Mss I T8525 a2
A guardbook of miscellaneious documents. Volume II of a collection of ‘Miscellanea Curiosa’ assembled by Dawson Turner (1775-1858), banker, botanist and antiquary.
• ElQ 198: Queen Elizabeth I, Queen Elizabeth's Speech at the Close of the Parliamentary Session, March 15, 1576
Copy of Version I, in an italic hand, untitled, on two conjugate folio leaves, once folded as a letter or packet, endorsed ‘A speache of her maty in the end of a plamt’. Early 17th century.
First published (from a lost MS) in Nugae Antiquae, ed. Henry Harington (London, 1804), I, 120-7.
Version I. Beginning ‘Do I see God's most sacred, holy Word and text of holy Writ drawn to so divers senses...’. Hartley, I, 471-3 (Text i). Collected Works, Speech 13, pp. 167-71. Selected Works, Speech 7, pp. 52-60.
Version II. Beginning ‘My lords, Do I see the Scriptures, God's word, in so many ways interpreted...’. Hartley, I, 473-5 (Text ii).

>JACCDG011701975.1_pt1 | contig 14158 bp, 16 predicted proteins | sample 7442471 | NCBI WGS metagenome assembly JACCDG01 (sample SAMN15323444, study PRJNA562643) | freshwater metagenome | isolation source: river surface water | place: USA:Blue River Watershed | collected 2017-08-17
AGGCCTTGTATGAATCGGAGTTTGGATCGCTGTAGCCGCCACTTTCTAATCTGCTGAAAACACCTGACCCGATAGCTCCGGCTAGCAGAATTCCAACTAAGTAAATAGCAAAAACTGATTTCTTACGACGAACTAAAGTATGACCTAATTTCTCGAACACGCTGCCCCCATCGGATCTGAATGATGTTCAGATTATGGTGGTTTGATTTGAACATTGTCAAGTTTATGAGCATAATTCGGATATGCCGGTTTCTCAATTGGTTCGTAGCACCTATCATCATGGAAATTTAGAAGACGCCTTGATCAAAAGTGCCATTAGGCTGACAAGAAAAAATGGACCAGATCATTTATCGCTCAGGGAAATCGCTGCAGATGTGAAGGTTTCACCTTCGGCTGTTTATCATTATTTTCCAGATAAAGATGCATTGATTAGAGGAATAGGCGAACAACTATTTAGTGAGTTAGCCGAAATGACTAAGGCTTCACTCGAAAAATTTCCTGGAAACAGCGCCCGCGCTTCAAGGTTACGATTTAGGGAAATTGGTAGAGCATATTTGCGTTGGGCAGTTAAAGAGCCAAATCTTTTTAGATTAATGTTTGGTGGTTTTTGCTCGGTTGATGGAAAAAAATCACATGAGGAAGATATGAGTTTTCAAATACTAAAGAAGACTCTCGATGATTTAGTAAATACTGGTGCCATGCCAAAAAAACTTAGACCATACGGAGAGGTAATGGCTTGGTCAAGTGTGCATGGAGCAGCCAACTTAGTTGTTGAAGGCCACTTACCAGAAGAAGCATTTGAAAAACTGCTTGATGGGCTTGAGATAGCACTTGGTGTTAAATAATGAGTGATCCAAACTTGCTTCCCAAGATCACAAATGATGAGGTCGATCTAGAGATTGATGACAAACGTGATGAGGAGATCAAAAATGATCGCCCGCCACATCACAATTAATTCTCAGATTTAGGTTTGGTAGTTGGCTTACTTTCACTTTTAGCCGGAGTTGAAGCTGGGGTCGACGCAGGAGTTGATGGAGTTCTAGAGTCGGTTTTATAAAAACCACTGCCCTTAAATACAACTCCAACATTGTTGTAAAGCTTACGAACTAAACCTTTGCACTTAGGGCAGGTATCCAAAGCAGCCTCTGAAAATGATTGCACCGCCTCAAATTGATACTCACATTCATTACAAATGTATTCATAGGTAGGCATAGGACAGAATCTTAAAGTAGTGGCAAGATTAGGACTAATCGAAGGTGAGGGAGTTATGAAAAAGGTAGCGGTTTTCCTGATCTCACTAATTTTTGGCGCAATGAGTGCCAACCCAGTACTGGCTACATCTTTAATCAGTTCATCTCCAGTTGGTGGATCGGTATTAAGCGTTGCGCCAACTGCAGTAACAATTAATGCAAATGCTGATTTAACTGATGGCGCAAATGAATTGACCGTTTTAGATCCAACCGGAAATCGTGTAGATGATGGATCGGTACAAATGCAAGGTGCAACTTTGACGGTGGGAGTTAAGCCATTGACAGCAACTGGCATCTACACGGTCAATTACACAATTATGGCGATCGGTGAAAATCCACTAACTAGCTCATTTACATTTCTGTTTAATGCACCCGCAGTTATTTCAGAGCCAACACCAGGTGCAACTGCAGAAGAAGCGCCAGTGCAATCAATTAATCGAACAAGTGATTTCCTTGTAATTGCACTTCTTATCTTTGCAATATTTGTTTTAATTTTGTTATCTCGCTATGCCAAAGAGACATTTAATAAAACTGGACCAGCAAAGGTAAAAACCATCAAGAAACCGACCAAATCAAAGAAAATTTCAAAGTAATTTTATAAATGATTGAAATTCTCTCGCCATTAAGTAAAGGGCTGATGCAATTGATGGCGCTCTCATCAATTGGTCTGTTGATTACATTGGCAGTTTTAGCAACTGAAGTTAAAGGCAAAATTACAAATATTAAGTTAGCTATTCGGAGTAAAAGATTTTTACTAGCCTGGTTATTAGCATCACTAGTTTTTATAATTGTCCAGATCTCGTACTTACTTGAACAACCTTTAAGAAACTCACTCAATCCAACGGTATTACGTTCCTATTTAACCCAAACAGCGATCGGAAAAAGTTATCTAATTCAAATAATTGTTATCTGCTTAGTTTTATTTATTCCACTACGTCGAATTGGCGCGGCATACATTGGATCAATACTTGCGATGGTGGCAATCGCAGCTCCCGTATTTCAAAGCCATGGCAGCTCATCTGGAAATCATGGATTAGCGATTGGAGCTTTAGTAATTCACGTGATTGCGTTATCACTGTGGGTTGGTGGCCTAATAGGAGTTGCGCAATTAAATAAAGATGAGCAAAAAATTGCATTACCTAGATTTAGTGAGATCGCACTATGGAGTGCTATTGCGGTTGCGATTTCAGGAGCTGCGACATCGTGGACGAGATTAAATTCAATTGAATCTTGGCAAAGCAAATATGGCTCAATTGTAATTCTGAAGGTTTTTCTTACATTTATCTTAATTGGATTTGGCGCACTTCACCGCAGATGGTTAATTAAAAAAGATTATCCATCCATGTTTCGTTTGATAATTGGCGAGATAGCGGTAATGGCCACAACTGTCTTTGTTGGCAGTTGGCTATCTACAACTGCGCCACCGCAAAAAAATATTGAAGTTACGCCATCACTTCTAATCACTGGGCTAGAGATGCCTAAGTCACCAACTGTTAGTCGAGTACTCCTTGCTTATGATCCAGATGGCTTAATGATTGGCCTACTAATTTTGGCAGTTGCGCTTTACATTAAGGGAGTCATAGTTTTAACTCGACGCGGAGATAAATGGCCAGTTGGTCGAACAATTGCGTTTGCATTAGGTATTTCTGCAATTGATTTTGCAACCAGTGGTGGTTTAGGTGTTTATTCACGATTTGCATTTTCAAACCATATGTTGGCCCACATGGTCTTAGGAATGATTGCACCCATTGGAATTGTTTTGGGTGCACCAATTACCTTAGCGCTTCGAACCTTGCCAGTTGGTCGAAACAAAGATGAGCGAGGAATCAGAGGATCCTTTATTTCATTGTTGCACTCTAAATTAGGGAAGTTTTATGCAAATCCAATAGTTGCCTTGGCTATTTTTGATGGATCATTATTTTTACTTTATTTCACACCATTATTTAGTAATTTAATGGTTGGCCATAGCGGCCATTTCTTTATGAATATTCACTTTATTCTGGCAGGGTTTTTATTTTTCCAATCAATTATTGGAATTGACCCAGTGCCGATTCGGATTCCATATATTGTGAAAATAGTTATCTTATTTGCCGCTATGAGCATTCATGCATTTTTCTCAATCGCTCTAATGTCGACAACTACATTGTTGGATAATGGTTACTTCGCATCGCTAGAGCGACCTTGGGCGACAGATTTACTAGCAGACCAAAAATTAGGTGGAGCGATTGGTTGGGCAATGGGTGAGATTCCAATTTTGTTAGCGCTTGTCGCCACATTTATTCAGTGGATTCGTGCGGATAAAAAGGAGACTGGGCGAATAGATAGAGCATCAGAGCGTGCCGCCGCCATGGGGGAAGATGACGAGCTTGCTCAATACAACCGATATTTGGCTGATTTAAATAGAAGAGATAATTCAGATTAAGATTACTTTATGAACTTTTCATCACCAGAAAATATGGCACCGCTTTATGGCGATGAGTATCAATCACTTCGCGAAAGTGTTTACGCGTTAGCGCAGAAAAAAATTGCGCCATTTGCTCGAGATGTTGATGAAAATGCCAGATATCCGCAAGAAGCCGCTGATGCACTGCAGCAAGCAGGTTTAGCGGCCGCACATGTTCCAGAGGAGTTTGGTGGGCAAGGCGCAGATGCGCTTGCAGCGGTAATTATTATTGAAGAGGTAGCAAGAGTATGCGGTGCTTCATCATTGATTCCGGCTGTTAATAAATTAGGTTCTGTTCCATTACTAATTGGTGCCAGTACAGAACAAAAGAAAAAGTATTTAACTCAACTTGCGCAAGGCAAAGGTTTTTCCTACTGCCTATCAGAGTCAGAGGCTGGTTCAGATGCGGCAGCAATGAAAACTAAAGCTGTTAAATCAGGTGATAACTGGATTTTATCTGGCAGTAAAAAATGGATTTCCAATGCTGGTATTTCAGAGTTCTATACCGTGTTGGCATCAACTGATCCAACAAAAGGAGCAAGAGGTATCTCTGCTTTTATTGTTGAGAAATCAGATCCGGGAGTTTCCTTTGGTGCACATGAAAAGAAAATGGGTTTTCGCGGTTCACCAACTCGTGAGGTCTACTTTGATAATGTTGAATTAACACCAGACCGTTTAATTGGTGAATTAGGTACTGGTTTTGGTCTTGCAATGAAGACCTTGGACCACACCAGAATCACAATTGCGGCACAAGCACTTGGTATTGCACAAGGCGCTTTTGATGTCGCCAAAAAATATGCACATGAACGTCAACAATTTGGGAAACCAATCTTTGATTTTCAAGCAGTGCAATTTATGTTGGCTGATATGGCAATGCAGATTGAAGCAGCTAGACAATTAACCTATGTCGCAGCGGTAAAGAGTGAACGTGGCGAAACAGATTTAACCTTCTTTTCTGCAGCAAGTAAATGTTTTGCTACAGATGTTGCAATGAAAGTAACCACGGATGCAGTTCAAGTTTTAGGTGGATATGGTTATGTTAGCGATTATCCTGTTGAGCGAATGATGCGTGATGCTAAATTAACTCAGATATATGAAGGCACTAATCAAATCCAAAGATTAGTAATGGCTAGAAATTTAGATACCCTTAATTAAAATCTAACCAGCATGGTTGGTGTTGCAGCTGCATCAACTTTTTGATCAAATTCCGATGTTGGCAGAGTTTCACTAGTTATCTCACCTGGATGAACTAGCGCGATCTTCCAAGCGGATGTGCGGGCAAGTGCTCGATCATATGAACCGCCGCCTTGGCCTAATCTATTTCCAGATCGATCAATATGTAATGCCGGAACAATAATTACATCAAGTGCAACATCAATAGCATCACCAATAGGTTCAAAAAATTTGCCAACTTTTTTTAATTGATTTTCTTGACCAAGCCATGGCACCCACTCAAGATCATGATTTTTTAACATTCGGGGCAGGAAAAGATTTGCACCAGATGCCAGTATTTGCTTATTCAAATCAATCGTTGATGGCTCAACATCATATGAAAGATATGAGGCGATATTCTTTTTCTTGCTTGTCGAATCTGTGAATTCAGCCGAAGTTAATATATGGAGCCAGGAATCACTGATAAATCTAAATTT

• RaW 176.8: Sir Walter Ralegh, The Lie (‘Goe soule the bodies guest’)
Copy, in an italic hand, headed ‘Verses by Sir Walter Ralwigh Knt. from a [ ? ] of Sir Walters, & suppos'd to have been written the night before his execution’. Early 17th century.
First published in Francis Davison, A Poetical Rapsodie (London 1611). Latham, pp. 45-7. Rudick, Nos 20A, 20B and 20C (three versions), with answers, pp. 30-45.
This poem is attributed to Richard Latworth (or Latewar) in Lefranc (1968), pp. 85-94, but see Stephen J. Greenblatt, Sir Walter Ralegh (New Haven & London, 1973), pp. 171-6. See also Karl Josef Höltgen, ‘Richard Latewar Elizabethan Poet and Divine’, Anglia, 89 (1971), 417-38 (p. 430). Latewar's ‘answer’ to this poem is printed in Höltgen, pp. 435-8. Some texts are accompanied by other answers.